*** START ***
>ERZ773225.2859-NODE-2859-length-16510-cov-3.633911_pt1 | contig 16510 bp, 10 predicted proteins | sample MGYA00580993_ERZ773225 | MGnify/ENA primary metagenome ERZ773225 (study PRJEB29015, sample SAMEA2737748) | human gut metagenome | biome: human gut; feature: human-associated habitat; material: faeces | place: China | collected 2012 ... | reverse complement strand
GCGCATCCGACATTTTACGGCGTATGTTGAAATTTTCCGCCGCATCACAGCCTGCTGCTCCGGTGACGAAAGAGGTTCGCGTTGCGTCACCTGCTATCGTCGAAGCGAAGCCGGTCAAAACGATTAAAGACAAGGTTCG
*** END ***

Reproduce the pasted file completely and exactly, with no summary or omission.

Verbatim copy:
>ERZ773225.2859-NODE-2859-length-16510-cov-3.633911_pt1 | contig 16510 bp, 10 predicted proteins | sample MGYA00580993_ERZ773225 | MGnify/ENA primary metagenome ERZ773225 (study PRJEB29015, sample SAMEA2737748) | human gut metagenome | biome: human gut; feature: human-associated habitat; material: faeces | place: China | collected 2012 ... | reverse complement strand
GCGCATCCGACATTTTACGGCGTATGTTGAAATTTTCCGCCGCATCACAGCCTGCTGCTCCGGTGACGAAAGAGGTTCGCGTTGCGTCACCTGCTATCGTCGAAGCGAAGCCGGTCAAAACGATTAAAGACAAGGTTCG